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Suboxone Addiction

People who have become dependent on opiates, and who are hoping to end their cycle of drug abuse, will often start a program of methadone or Suboxone. However, Suboxone is itself a synthetic opiate, which means that it is also susceptible to being abused. If this behavior is not quickly treated, it is possible to become addicted to Suboxone in much the same way as for other opiates.

Signs of Suboxone Addiction

By some way the most obvious sign that Suboxone is being abused is the physical change which it is likely to provoke in its user. Examples of this are a noticeably slower heart rate and breathing that is excessively shallow and depressed. Associated symptoms include tiredness or dizziness to such a great degree that they result in an almost complete loss of co-ordination. These signs suggest that a person has taken an overdose of Suboxone, and this in turn is likely to mean that the user has been abusing Suboxone by taking a higher dosage of it than they should have done.

Some of the other warning signals are more difficult to spot. For example, someone who is abusing a drug like Suboxone is likely to conceal details about what they are doing with their time, even from their family and close friends. Those who are in a relationship with the abuser may well notice that he or she has started to use a significantly increased dose of the drug, or that they have started to use it for the first time. It is very common for changes in behavior to be a significant element of the symptoms of Suboxone addiction. Abusers are also likely to attempt to deny that they have a problem, so they need to be helped to appreciate that continuing to use it in an improper way will harm them.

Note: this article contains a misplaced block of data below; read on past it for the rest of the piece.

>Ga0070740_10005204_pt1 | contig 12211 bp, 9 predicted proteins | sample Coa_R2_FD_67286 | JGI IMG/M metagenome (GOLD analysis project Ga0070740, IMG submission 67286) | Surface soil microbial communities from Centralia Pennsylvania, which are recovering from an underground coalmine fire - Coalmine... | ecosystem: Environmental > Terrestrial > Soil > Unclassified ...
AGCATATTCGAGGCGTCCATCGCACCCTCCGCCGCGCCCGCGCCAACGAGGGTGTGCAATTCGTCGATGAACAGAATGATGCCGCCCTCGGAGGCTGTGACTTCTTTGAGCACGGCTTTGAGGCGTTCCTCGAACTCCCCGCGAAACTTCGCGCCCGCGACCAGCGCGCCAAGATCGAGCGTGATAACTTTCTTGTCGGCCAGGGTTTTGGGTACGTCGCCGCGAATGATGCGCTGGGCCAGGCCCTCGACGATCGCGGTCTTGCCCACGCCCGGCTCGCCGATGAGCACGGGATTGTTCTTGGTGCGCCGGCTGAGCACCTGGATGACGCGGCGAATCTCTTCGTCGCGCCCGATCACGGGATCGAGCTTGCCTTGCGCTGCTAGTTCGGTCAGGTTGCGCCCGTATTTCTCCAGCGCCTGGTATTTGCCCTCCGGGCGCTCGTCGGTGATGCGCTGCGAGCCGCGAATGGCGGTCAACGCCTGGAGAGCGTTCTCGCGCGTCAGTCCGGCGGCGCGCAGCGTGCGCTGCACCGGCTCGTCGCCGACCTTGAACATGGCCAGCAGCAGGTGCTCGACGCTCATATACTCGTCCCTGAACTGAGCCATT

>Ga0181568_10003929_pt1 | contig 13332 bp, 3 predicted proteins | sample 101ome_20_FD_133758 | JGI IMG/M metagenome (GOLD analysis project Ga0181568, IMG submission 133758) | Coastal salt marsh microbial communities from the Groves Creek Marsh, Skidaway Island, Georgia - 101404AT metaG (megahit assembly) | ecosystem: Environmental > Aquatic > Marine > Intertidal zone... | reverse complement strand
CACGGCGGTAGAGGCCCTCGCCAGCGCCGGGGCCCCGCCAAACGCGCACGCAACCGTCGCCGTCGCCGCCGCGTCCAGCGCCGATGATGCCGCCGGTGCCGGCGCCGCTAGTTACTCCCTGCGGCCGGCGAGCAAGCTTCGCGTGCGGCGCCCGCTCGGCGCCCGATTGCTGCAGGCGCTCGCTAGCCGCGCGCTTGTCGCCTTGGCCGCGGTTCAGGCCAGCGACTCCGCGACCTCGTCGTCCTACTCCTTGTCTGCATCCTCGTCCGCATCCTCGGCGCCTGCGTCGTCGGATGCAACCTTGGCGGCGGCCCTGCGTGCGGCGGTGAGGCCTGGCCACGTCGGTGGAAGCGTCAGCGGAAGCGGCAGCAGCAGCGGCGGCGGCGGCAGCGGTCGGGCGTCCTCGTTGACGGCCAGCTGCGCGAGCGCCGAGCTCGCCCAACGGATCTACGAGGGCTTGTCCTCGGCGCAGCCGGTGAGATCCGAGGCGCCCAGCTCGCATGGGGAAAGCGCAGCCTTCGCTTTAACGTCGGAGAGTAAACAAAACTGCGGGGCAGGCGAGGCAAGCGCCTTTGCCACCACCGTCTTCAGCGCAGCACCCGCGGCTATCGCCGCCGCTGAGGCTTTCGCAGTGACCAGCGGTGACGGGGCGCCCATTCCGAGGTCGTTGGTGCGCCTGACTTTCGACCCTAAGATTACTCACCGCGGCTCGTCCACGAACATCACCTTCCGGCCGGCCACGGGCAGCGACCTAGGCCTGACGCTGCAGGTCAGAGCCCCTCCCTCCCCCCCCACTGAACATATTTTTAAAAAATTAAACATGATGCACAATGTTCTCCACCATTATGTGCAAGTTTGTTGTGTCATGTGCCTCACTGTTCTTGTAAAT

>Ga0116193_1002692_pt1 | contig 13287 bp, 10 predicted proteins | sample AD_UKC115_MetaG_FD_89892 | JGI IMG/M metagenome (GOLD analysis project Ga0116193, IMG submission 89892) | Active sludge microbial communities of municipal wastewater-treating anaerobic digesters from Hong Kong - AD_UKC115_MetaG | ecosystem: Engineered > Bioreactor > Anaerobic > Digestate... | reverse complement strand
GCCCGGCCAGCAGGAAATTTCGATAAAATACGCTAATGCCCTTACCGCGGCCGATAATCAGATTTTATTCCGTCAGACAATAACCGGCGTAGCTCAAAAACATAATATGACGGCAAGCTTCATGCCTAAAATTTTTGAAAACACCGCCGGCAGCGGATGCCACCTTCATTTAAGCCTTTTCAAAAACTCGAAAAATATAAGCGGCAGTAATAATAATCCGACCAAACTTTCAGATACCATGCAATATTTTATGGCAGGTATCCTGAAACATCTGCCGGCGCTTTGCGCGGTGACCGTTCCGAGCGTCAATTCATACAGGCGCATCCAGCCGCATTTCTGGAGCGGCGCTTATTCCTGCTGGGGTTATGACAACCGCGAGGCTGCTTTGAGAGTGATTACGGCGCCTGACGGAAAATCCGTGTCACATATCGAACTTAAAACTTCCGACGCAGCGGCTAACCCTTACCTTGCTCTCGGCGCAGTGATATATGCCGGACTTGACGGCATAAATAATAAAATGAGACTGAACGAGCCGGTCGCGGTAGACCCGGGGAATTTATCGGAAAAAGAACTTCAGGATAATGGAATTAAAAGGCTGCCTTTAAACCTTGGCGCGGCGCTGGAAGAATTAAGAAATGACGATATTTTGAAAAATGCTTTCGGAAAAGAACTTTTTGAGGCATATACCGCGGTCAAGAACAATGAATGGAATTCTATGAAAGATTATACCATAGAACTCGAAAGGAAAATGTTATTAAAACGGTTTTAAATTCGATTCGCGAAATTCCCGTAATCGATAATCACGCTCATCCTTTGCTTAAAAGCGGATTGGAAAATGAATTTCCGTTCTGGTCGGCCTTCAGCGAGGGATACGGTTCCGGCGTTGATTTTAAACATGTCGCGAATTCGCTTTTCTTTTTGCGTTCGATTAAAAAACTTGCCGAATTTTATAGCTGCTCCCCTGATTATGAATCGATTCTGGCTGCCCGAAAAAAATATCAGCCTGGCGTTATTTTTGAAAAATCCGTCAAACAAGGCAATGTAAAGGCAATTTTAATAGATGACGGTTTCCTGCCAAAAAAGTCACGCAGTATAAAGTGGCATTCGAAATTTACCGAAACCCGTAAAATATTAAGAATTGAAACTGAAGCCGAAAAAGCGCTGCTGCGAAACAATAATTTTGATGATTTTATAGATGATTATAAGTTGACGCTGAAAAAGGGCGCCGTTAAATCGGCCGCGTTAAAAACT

How Suboxone Abuse Affects the Body

In stark and blunt terms, the ultimate effect of the continued abuse of Suboxone is death. There are several reasons why misuse of the drug might lead to this extreme and shocking consequence. Chief among these is that the abuser has taken an overdose which has remained untreated until it is too late. Alternatively, death can sometimes result if the Suboxone has interacted in a catastrophic way with another drug - and, of course, the lack of co-ordination which abuse of Suboxone engenders in a person can have fatal consequences if they are driving a car.

Among the medications which are known to have potentially devastating conflicts with Suboxone are antidepressants, but even something as straightforward as an alcoholic drink can cause the most severe effects. Even if a person is not killed by these interactions, their body may be permanently damaged, with the kidneys and the liver particularly at risk. For this reason, it is very important to understand that abusing Suboxone as well as other drugs can be extremely dangerous and can potentially produce horrific results.

The fact that Suboxone depresses the central nervous system also gives its abuse the potential to cause severe respiratory conditions. In large doses, the drug can even slow down the functioning of the brain, as well as dangerously impairing motor functions. Although Suboxone can be very useful in helping to wean people off other opiates, its potentially severe side-effects mean that it is extremely important to use it only with great care. Although most people do not want anything to do with Suboxone addiction, the level of risk means that it is sensible to talk about the issues and possible courses of treatment with a doctor.

Treating Suboxone Addiction

When a person stops taking Suboxone, they are likely to experience some physical symptoms, such as sweating, tremors, and nausea. These feelings can be frightening and difficult to deal with on your own, and can sometimes affect the relationships you have with both coworkers and personal acquaintances. Severe addiction is often treated as an inpatient condition, because of the high level of care and oversight which is necessary in order to monitor a patient's progress, as well as the long time - averaging three months - which it takes.

The treatment you will receive during this time will give you a wider understanding of how Suboxone works, combined with a deeper appreciation of how you can use other methods to manage your pain and discomfort. Treatment regimes will vary from person to person, with multiple approaches frequently being combined in one course of treatment. After this phase of the detoxification process is over, rehabilitation will take place, possibly including counseling and group therapy.


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